We learn by adapting to new experiences. Persons who have never driven a car learn how to do so by driving one—a new experience for them to which they adapt by combining past experiences in novel ways. The more closely their past experiences resemble the operations required to drive a car, the easier those operations are to learn. Since many of us have steered bumper cars or similar vehicles in amusement parks, steering and braking a car are much easier to learn than shifting gears (especially on a stick shift) or backing into a parking space for which we have fewer analogous past experiences.
Mapping past experiences onto new ones is a vital aspect of learning. When I watched a Cricket match on TV for the first time with no prior experience of the game, as an American I tried to figure it out by mapping my experience of baseball onto the announcer’s narration. My initial attempts were mismatches. As I continued to watch, I revised my baseball template, noting its inadequacies, to make it a better match with Cricket. However inaccurate the resulting configuration, it is nonetheless the instrument of my understanding. The process of bridging the gap in my experiences is often a lengthy and time-consuming one. Patience and effort are required to redraw the “map” my past experiences to fit the new context.
Understanding people works the same way. People come to understand each other by narrating their experiences. These narrations evoke in listeners “scripts” (generalized sets of events) that allow them to map their experiences onto the narrators'. When a listener has not yet had or cannot have the experience the narrator recounts, the listener maps various partial experiences in a configuration suggested by the narration onto the narrator--much as I did listening to announcer's description of a Cricket game by mapping onto it my experiences of baseball.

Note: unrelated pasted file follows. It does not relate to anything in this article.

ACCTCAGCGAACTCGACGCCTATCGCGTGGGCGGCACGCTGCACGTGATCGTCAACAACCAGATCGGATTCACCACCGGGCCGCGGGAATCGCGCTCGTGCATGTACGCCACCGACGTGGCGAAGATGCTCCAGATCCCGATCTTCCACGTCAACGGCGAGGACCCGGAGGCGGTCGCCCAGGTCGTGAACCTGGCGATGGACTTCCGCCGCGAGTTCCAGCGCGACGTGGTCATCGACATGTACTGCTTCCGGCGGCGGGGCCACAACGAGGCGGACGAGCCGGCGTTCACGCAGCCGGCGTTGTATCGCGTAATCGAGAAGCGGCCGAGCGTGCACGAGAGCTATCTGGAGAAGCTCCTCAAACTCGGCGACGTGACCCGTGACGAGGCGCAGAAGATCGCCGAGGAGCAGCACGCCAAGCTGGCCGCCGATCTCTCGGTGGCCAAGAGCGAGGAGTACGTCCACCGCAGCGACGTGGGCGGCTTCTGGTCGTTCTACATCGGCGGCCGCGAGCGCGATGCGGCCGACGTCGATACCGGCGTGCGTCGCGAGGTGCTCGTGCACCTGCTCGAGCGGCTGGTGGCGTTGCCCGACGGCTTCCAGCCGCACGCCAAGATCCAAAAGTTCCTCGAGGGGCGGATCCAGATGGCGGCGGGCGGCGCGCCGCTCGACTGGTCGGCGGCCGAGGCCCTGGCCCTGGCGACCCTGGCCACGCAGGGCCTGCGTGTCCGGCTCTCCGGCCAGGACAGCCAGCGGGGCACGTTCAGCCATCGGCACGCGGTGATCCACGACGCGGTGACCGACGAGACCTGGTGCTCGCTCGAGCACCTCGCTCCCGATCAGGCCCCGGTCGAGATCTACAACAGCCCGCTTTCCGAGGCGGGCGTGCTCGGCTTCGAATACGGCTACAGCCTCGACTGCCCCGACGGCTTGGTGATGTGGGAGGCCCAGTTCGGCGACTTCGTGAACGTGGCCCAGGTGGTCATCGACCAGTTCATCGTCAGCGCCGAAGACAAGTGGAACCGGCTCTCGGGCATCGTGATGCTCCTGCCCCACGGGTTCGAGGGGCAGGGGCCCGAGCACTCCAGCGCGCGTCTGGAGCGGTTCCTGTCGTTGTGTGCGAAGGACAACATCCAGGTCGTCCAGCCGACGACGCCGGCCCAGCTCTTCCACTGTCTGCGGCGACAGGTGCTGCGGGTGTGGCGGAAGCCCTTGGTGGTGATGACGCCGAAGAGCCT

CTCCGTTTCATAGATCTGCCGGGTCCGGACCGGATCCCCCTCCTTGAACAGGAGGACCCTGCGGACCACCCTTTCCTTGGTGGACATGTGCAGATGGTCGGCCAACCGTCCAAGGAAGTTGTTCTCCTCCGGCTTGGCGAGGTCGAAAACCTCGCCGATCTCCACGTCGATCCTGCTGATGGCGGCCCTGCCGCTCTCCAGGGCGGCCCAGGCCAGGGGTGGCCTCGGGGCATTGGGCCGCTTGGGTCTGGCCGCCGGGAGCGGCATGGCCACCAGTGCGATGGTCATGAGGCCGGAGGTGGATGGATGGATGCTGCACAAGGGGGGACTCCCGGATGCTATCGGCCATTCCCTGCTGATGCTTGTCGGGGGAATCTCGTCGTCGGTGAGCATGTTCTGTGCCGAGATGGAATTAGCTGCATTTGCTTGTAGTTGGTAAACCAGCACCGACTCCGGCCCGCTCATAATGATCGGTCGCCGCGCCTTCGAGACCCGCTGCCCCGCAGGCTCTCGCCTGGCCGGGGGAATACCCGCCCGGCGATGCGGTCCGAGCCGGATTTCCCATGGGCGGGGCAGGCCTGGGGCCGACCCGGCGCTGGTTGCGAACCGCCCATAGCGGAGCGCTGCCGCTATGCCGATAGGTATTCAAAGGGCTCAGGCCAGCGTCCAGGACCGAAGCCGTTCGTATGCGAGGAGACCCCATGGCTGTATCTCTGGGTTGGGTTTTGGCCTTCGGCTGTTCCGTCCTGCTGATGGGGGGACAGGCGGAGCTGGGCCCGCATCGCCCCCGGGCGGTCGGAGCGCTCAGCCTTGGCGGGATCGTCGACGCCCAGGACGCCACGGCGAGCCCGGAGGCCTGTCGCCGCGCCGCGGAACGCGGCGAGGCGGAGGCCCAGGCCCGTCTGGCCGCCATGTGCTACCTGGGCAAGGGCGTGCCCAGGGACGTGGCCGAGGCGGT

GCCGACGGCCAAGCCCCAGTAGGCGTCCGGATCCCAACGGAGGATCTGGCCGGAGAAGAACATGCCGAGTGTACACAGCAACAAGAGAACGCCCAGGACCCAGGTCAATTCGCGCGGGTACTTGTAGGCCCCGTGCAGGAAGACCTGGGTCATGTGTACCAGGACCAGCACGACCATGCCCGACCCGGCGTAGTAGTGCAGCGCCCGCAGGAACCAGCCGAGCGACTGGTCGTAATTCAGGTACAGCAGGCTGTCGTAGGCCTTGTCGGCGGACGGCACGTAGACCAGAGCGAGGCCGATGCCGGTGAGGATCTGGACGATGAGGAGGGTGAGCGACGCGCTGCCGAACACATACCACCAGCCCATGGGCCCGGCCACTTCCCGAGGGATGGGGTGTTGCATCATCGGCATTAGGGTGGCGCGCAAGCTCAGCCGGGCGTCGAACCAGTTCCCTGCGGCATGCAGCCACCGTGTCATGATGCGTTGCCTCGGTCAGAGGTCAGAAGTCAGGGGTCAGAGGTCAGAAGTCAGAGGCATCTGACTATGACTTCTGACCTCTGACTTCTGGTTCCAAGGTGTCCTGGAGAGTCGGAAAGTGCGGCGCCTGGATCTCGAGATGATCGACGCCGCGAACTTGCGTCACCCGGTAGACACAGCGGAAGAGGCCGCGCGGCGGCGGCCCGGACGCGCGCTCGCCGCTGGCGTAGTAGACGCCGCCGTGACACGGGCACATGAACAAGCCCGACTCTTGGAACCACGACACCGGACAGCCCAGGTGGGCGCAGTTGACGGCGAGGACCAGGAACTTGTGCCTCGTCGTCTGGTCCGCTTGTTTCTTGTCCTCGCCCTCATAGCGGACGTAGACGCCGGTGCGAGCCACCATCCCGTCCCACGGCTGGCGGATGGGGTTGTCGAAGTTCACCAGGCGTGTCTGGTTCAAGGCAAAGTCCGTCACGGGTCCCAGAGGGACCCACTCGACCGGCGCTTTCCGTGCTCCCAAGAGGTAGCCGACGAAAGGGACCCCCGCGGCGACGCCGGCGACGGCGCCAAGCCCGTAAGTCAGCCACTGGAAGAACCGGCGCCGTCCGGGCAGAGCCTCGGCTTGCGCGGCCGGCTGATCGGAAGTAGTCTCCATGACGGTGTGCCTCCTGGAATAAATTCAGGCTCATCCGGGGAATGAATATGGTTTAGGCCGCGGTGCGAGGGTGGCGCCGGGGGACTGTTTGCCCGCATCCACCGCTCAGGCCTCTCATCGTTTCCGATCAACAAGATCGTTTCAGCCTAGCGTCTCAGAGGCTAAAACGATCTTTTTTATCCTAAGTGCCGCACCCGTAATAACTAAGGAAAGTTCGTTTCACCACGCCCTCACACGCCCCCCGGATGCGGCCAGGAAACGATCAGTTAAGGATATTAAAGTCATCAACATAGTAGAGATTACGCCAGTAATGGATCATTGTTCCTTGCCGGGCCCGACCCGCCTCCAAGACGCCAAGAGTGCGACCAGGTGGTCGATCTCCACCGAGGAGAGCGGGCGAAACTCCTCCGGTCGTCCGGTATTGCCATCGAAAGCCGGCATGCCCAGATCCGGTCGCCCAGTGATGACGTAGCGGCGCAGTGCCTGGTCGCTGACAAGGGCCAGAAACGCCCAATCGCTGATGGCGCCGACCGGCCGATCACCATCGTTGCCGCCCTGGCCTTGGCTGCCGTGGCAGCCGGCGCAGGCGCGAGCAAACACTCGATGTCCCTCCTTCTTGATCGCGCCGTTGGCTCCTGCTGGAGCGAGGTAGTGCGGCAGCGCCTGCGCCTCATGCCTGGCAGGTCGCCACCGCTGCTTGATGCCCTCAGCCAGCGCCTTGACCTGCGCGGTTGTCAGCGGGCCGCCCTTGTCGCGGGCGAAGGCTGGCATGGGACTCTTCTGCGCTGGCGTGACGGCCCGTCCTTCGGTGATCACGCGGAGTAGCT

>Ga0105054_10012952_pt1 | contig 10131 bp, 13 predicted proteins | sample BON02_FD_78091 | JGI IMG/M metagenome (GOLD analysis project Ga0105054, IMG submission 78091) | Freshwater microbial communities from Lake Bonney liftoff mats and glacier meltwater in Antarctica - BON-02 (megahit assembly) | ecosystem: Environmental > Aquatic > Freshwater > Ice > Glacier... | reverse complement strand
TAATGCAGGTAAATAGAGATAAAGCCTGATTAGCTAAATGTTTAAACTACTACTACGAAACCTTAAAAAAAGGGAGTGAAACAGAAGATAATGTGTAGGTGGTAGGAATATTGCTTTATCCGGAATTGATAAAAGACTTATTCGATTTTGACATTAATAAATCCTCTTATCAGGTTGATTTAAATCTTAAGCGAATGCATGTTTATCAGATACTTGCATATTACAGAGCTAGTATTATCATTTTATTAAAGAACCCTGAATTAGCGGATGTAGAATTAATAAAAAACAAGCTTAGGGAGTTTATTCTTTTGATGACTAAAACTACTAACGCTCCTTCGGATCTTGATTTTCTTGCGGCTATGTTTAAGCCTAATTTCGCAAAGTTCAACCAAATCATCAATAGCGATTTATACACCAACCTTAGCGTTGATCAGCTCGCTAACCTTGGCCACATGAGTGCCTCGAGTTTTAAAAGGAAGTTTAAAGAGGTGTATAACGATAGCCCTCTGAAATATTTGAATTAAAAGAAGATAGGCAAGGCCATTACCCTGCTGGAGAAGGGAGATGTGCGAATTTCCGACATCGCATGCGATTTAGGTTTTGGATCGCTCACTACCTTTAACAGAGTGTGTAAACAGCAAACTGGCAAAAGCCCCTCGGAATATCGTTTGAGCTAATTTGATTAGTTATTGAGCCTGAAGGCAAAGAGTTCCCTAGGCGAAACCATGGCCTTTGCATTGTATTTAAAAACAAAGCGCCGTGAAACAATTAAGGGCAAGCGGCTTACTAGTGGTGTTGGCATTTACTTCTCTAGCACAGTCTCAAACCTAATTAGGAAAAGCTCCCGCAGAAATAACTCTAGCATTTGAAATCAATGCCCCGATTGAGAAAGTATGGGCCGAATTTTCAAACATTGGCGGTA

The more we share experiences with other persons, the more likely it will be that mapping our past experiences onto theirs will help us understand them. Had I watched a softball game for the first time through the lens of hardball games I had seen, it would be easy to understand. Inversely, the less we share experiences with other persons, the less likely it will help us understand them and the more likely miscommunications will ensue. It was much more difficult to map baseball onto Cricket.